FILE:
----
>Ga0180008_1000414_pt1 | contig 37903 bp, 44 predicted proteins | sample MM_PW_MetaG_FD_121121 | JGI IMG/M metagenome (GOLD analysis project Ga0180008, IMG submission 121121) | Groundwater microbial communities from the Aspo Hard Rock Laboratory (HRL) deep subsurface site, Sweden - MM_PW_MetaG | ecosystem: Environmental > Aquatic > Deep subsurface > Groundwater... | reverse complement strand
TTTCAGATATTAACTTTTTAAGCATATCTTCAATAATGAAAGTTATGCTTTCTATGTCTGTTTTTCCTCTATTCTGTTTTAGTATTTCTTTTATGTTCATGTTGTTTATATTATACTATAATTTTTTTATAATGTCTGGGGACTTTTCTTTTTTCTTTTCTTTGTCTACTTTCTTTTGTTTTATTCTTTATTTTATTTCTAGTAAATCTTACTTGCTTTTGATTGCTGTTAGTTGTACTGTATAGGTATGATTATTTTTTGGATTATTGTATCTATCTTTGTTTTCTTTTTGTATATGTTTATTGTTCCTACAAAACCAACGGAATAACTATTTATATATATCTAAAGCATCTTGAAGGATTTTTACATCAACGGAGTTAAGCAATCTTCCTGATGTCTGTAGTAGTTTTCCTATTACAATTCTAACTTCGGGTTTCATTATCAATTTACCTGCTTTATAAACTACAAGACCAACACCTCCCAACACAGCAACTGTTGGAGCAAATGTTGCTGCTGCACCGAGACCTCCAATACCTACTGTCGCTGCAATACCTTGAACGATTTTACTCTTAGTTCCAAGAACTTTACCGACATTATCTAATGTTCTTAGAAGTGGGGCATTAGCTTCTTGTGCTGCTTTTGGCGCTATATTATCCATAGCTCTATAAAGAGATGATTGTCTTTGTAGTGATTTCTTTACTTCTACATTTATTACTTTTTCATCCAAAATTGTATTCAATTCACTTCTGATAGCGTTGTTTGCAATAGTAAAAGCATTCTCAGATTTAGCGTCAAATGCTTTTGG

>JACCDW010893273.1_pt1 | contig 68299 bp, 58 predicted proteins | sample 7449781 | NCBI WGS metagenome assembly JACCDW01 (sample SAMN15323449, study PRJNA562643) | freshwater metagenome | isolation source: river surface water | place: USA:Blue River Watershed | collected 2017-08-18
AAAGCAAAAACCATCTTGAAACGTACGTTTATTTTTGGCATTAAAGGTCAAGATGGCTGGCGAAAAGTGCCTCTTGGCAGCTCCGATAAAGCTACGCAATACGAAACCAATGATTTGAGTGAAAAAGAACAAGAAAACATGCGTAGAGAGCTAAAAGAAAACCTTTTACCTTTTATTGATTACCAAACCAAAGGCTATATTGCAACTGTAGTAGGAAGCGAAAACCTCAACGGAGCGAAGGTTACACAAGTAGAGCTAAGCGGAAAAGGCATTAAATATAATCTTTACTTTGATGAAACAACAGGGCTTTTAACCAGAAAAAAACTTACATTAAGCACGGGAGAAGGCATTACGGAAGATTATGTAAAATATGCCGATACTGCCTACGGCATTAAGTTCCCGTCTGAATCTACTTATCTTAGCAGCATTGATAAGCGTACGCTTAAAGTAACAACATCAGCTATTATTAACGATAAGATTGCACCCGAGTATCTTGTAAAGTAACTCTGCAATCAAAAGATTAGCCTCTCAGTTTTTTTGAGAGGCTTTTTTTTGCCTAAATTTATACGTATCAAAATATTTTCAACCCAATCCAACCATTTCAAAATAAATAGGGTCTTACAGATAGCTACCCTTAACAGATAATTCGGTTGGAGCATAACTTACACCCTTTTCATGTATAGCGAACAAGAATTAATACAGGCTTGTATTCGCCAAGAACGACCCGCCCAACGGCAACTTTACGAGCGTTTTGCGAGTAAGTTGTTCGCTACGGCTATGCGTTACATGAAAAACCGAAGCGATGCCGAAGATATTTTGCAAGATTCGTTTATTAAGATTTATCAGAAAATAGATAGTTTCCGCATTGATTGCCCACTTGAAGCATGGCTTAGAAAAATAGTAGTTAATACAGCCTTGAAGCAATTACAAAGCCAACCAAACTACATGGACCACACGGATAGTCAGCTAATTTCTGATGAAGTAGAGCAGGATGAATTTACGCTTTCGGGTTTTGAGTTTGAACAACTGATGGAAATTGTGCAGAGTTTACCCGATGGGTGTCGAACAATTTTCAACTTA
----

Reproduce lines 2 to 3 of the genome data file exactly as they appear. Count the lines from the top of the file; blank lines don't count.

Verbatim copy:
TTTCAGATATTAACTTTTTAAGCATATCTTCAATAATGAAAGTTATGCTTTCTATGTCTGTTTTTCCTCTATTCTGTTTTAGTATTTCTTTTATGTTCATGTTGTTTATATTATACTATAATTTTTTTATAATGTCTGGGGACTTTTCTTTTTTCTTTTCTTTGTCTACTTTCTTTTGTTTTATTCTTTATTTTATTTCTAGTAAATCTTACTTGCTTTTGATTGCTGTTAGTTGTACTGTATAGGTATGATTATTTTTTGGATTATTGTATCTATCTTTGTTTTCTTTTTGTATATGTTTATTGTTCCTACAAAACCAACGGAATAACTATTTATATATATCTAAAGCATCTTGAAGGATTTTTACATCAACGGAGTTAAGCAATCTTCCTGATGTCTGTAGTAGTTTTCCTATTACAATTCTAACTTCGGGTTTCATTATCAATTTACCTGCTTTATAAACTACAAGACCAACACCTCCCAACACAGCAACTGTTGGAGCAAATGTTGCTGCTGCACCGAGACCTCCAATACCTACTGTCGCTGCAATACCTTGAACGATTTTACTCTTAGTTCCAAGAACTTTACCGACATTATCTAATGTTCTTAGAAGTGGGGCATTAGCTTCTTGTGCTGCTTTTGGCGCTATATTATCCATAGCTCTATAAAGAGATGATTGTCTTTGTAGTGATTTCTTTACTTCTACATTTATTACTTTTTCATCCAAAATTGTATTCAATTCACTTCTGATAGCGTTGTTTGCAATAGTAAAAGCATTCTCAGATTTAGCGTCAAATGCTTTTGG

>JACCDW010893273.1_pt1 | contig 68299 bp, 58 predicted proteins | sample 7449781 | NCBI WGS metagenome assembly JACCDW01 (sample SAMN15323449, study PRJNA562643) | freshwater metagenome | isolation source: river surface water | place: USA:Blue River Watershed | collected 2017-08-18